Last weekend C-Span, the public service network that broadcasts proceedings of the U.S. Congress and other U.S. government functions, aired a segment of its series "the Communicators" featuring ICANN CEO Fadi Chehade; C-Span describes the show as "Half-hour conversations with the leaders who shape our digital future". While the interview is actually just 28 minutes long, and appears to have been recorded on January 28th, it contains some surprising statements that raise some intriguing questions. The intervening NTIA announcement of the intent of the United States to step back from and transfer its IANA functions contract counterparty role by September 2015 makes the answers to those questions even more important — especially given the uncertainty regarding what effect that transition will have on ICANN's accountability and transparency in the future.
CEO Chehade is rather clearly on the record that ICANN's relationship with the U.S. (of which the last remaining shred is that U.S. role as IANA counterparty) is no longer sustainable and must be replaced by the "globalization" of ICANN and the IANA functions within a very narrow time frame. What drives this viewpoint are Edward Snowden's NSA revelations and the purported resulting loss of "trust" in the U.S., even though the identity of the IANA counterparty has no effect on the ability of the NSA or any other intelligence agency to conduct Internet surveillance.
As a result of that perspective, the Montevideo Statement was issued, 1Net was established, Brazil is hosting the NETmundial meeting on Internet Governance in April, and ICANN stakeholders have been reacting to all these top down developments as best they can — most recently through hurried drafting and submission of the "Contribution from the ICANN Cross Community Working Group on Internet Governance” to NETmundial's organizers (see submission #179; the author is a member of the CCWG on behalf of ICANN’s Business Constituency).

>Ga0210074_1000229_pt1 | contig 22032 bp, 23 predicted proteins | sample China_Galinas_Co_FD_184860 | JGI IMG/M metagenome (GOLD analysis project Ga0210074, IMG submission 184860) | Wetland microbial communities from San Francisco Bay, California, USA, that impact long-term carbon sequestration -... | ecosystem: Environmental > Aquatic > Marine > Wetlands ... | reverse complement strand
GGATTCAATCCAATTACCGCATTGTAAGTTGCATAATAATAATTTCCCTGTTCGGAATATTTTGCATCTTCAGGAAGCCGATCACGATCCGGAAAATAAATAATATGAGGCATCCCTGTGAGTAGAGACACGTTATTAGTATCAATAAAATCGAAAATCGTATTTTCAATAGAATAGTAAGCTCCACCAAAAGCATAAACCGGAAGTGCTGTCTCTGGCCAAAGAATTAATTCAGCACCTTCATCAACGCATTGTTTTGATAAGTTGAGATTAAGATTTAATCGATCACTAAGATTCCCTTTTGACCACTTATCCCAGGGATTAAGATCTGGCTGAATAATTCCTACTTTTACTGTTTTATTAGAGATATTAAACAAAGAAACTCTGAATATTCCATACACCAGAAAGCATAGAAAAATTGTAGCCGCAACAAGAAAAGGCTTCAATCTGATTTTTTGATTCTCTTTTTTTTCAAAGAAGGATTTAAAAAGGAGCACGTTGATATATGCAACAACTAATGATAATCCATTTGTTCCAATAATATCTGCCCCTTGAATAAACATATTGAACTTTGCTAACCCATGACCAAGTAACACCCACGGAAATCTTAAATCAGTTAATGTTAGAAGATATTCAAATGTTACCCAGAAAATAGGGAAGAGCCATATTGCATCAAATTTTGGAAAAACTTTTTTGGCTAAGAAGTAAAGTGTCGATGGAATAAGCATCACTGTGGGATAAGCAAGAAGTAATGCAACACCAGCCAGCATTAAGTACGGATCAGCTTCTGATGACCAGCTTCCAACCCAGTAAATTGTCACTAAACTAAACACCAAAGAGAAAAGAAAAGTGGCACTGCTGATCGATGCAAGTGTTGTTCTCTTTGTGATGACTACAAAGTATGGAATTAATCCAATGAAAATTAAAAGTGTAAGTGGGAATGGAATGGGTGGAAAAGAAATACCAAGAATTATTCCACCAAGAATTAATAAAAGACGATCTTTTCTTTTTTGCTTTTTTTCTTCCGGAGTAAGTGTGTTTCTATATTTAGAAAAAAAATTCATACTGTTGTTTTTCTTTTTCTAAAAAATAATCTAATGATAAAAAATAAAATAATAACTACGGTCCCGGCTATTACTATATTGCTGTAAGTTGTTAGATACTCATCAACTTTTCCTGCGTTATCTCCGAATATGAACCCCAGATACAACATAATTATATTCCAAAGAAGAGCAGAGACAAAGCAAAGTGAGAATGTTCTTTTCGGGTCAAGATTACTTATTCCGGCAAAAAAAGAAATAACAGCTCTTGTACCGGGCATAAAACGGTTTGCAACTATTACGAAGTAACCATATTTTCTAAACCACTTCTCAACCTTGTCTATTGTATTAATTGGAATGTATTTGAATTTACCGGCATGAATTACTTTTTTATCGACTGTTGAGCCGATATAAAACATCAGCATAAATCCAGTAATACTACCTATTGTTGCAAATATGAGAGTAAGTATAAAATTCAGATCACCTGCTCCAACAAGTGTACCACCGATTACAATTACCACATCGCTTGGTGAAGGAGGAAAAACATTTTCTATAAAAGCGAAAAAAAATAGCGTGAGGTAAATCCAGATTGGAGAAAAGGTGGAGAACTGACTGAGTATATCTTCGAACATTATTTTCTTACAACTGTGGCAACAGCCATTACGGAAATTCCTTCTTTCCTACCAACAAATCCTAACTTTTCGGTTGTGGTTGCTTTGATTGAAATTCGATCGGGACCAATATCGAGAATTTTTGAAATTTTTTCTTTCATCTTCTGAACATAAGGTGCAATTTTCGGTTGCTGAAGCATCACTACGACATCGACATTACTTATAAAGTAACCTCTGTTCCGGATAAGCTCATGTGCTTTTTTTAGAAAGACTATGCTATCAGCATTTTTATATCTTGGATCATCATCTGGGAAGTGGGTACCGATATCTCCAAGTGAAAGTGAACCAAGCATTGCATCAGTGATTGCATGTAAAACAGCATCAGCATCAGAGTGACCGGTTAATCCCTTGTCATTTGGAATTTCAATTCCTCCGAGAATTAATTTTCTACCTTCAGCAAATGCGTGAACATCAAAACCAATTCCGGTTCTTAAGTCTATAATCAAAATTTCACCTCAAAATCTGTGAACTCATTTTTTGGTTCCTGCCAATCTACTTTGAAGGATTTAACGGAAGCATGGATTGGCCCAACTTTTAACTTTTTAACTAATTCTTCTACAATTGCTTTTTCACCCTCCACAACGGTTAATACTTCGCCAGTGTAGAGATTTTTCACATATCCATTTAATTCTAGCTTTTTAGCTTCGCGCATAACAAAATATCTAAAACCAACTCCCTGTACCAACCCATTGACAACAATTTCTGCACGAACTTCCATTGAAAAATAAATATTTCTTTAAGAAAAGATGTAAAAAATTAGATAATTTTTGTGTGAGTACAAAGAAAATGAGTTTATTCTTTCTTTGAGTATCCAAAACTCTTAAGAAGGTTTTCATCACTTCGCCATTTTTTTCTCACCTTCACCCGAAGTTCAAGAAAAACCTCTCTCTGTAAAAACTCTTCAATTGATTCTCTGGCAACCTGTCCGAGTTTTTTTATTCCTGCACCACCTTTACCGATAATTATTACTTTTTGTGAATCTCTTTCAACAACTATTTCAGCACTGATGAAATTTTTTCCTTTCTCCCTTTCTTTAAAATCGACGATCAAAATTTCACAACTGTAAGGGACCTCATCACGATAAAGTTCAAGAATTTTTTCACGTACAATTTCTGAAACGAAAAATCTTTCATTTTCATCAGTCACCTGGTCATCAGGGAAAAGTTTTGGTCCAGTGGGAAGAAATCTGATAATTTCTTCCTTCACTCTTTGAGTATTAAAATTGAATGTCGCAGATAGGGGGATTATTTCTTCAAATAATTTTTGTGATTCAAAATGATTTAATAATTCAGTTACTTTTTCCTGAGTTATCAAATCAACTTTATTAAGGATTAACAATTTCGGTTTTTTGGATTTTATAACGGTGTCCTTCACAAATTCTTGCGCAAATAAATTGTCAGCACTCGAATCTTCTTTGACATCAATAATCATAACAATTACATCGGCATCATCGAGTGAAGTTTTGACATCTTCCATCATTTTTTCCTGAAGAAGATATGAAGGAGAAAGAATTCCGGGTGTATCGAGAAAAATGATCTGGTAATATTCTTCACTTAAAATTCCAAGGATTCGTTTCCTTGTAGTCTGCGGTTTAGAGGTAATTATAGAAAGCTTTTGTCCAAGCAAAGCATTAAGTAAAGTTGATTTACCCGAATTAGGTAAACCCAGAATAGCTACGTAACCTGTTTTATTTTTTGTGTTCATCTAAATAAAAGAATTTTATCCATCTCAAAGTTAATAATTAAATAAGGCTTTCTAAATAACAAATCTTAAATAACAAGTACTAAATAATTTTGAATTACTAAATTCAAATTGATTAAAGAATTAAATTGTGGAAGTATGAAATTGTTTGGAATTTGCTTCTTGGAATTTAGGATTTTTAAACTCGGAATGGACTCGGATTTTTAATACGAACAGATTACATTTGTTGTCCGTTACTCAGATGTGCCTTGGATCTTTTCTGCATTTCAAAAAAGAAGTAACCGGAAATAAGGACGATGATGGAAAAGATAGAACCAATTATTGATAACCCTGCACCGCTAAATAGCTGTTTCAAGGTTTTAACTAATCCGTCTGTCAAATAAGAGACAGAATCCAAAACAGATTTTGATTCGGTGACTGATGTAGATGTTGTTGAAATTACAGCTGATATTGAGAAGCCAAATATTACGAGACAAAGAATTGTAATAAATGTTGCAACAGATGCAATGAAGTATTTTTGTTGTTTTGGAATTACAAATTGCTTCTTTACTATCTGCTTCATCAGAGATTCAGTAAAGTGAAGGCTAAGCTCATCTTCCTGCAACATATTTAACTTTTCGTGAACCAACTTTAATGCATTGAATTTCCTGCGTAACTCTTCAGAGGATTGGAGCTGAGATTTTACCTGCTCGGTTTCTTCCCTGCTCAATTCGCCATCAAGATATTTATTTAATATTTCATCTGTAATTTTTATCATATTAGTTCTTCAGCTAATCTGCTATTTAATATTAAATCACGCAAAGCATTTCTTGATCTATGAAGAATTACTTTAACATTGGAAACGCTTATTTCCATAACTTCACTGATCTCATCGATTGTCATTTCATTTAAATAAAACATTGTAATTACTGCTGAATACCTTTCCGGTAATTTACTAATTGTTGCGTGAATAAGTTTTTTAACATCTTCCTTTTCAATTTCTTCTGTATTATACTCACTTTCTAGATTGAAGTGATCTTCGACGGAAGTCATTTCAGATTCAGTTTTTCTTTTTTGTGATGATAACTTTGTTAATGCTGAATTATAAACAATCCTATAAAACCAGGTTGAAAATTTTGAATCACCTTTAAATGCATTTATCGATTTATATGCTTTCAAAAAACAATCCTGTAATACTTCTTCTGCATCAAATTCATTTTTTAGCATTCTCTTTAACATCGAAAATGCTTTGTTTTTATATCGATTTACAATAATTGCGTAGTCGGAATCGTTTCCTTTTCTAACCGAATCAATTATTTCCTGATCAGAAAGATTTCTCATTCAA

Given all this anxious frenzy, it was somewhat surprising to hear CEO Chehade reply, when asked of the consequences of a U.S. loss of control over the Internet, "'Losing control' assumes that the U.S. has control today over the Internet," adding the observation that control is "really already in the hands of the stakeholders. It is not in the hands of the U.S."
He further explained, "The function which the U.S. has today, which is a very minimal function, of oversight" will be "passed on to ICANN through its multistakeholder accountability mechanisms." Characterizing the U.S. role as one of stewardship, he observed, "It is time for the U.S. to consider that the stewardship is ready to be passed to the stakeholders, as it has always envisaged." Whatever stewardship is, it seems to be different than and subordinate to control.
The NTIA's announcement of "its intent to transition key Internet domain name functions to the global multistakeholder community" does not take a clear position on whether Internet control is at stake. Intriguingly, during a March 15th conference call CEO Chehade revealed that White House staff had been involved in the timing and content of the NTIA announcement, which may raise questions about whether the decision is cut from the same cloth as the Obama Administration's "lead from behind" foreign policy stance and an implicit acceptance of the view that the NSA revelations have irrevocably eroded trust in the U.S. stewardship role vis-à-vis ICANN.
As for the NETmundial conference, Chehade sees its role as producing a document addressing "the core Internet governance principles that would define" the evolution of "governance networks", including "what's on the Internet" and "the use of the Internet".